For example, I’ve simply used PowerShell looping techniques within Pester to loop through all the found VMs, get all of their disks and check each and every one of them if they meet the set requirements.

The power of Pester lies it’s simplicity and readability [quite similar to PowerShell itself], as well as the fact that it can harness all of the other capabilities PowerShell has.

By your powers combined…

So what we have is PowerShell functions that can obtain performance information from both VMs and VM Hosts, combined with Pester tests that check if the desired systems meet required performance needs.

And it goes a little something like this:

In total this runs approximately 450 tests in just a few seconds, depending on if I used saved credentials or if I have to manually provide them [then it takes approximately 60 seconds, give or take]

Here’s a link to the actual Pester test along with the other scripts in the same folder [required due to dot sourcing] for you to try out/look into.

Be sure to of course check and correct the machine names to look for, but you can start the Pester test by running

And the final verdict is:

For the people interested in the results:

It turned out our McAfee Anti-Virus solution had had an update and all of a sudden had stopped implementing our exclusions on all levels [Front end as well as Back end].
The test showed high CPU spikes on the AV machines at times of the reports and we were able to create a ticket in order to get it resolved.

The speed at which I was able to run and reproduce these tests meant we had ample sources of information for McAfee to use to resolve this matter and for me to prove to my colleagues they should finally make an effort into learning PowerShell!

 

I hope to have time soon to make some more Pester based blogs, perhaps I’ll be able to dive more into syntax examples for those of you that still have questions, but hopefully this shows a fun and exiting way to increase your usage of PowerShell in your environment!

Happy Scripting! 🙂

 

 

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IPAM 2016 in PowerShell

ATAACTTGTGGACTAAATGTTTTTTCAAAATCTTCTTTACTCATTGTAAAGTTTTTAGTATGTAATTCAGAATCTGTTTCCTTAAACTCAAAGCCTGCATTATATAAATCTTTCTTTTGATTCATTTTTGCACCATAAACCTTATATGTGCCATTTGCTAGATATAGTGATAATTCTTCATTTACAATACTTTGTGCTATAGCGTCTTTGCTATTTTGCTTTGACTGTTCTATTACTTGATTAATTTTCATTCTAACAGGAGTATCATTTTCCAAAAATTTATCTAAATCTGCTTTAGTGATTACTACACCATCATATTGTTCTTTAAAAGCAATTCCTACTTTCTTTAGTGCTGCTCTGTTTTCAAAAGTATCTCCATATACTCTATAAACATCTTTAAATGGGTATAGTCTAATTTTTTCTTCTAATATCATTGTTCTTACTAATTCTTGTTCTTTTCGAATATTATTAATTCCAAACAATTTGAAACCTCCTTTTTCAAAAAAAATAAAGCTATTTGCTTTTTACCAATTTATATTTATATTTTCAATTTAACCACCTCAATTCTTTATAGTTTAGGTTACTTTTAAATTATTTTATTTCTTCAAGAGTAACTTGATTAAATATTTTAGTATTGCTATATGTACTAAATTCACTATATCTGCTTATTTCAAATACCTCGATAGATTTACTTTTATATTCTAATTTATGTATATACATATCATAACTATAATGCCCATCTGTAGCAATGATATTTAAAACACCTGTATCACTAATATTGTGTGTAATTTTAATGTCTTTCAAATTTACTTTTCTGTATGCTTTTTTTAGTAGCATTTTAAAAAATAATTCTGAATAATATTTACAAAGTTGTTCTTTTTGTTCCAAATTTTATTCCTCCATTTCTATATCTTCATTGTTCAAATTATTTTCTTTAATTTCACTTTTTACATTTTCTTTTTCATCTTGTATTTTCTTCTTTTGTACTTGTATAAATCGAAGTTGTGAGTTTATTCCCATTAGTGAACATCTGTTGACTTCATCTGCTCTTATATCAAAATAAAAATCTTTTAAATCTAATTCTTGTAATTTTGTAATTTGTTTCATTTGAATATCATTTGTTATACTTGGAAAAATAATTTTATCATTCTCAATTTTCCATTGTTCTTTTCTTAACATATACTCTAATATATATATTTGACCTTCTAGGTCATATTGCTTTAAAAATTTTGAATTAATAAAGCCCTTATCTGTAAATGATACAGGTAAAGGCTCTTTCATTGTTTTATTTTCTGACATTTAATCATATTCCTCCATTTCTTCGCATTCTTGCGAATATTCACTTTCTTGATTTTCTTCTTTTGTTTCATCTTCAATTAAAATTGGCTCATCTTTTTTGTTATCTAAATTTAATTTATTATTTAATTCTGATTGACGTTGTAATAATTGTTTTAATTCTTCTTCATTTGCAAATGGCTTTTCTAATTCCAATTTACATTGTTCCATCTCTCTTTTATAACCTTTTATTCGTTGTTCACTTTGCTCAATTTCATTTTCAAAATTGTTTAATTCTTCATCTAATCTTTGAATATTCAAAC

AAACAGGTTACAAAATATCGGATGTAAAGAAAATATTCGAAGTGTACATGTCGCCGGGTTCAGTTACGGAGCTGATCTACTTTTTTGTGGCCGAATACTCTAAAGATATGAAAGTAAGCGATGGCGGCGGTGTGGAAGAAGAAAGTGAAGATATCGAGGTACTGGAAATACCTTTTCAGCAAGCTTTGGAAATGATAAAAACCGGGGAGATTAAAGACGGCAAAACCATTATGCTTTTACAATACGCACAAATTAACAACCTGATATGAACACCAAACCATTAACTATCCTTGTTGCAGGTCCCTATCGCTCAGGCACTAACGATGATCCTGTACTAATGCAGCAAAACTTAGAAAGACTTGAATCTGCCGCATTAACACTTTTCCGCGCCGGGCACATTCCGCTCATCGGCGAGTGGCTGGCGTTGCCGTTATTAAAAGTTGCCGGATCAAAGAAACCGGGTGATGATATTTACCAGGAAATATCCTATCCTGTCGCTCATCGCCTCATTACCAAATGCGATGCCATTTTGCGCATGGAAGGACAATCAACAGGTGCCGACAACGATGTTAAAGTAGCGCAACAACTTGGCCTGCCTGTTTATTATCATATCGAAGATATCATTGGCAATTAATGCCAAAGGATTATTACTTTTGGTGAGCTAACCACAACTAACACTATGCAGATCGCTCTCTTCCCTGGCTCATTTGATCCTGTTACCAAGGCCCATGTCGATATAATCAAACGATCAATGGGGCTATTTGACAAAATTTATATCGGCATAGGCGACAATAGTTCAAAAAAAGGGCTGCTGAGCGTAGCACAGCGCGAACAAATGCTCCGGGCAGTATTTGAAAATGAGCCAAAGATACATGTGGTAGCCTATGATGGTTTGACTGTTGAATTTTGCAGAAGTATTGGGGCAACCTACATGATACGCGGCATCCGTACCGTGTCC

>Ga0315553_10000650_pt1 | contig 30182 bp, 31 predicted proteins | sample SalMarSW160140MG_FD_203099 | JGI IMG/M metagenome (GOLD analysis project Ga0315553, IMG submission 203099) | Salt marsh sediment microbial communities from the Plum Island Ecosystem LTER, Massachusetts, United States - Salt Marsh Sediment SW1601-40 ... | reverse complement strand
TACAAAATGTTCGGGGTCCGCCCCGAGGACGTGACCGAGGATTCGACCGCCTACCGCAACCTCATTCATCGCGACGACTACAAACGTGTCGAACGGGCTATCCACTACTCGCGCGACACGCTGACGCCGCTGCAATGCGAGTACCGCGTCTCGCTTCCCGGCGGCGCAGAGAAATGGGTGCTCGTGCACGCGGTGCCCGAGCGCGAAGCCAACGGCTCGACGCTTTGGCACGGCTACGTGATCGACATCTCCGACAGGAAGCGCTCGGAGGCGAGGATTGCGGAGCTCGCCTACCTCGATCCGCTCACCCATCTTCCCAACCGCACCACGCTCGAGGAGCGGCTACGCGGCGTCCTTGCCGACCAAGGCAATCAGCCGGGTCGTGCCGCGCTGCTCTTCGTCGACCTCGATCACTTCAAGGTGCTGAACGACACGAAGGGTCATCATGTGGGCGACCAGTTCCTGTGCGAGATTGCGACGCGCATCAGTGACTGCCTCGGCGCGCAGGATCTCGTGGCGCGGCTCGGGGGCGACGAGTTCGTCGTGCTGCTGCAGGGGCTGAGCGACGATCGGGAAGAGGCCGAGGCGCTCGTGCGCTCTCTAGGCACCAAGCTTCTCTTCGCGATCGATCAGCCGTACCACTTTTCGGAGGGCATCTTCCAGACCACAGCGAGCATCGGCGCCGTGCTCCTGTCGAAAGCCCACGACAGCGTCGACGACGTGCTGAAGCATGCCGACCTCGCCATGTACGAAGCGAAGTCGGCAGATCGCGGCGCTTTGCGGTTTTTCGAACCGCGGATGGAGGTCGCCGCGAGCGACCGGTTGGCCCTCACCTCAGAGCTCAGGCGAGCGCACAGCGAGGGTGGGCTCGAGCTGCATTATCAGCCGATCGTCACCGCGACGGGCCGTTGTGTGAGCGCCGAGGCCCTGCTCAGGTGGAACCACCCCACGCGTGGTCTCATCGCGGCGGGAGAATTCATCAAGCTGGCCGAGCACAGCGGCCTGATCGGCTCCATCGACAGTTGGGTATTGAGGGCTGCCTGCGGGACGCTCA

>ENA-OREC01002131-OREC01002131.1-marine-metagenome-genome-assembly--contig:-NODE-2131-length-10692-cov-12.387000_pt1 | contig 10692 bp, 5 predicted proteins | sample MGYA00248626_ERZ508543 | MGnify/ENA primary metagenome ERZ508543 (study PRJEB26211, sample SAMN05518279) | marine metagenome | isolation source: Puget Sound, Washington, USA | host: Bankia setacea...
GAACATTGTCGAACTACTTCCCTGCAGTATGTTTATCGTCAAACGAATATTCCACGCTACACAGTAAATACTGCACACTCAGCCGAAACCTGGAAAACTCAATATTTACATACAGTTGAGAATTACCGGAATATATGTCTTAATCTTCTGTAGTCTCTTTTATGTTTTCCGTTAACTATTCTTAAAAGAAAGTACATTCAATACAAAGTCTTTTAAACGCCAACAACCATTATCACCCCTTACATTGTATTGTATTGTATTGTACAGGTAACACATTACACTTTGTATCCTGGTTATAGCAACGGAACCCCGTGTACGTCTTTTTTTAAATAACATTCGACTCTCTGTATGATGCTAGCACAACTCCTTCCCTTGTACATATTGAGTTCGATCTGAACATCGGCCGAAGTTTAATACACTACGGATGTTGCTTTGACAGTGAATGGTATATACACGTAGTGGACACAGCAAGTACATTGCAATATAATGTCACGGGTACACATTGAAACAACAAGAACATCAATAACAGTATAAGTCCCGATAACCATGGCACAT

I recently got asked to help out to get IPAM installed and configured in our environment.
Now that’s not really hard to do, but I thought I’d do it all through my favourite tool: PowerShell.

What is IPAM

Let’s go back a step quickly and answer the obvious question:

What is IPAM and why do I need it

IPAM stands for IP Address Management and it’s a built-in feature for Windows Server since 2012 and up.
To quote Microsoft:

IPAM provides highly customizable administrative and monitoring capabilities for the IP address and DNS infrastructure on an Enterprise or Cloud Service Provider (CSP) network. You can monitor, audit, and manage servers running Dynamic Host Configuration Protocol (DHCP) and Domain Name System (DNS) by using IPAM.

Now there are a plethora of IPAM installation and configuration guides, but I noticed that while some of them touch on PowerShell cmdlets available, none of them actually seem to do the installation and configuration through PowerShell itself!

Give me the good stuff!

I’ve made a script which uses all the techniques the “manual” guides say are best practice, along with the IPAM troubleshooting guide to make sure all permissions work as a charm [don’t be fooled by the beta name, this still applies to 2016 server as well].

The entire script should be run region by region on the actual IPAM to be server, assuming it is domain joined and the person installing has all the required permissions to do so [as well as simple AD query permissions].

While the latest version can be found on my GitHub repo, I’ve added a copy here so you can start playing around ASAP!

Happy Scripting! 🙂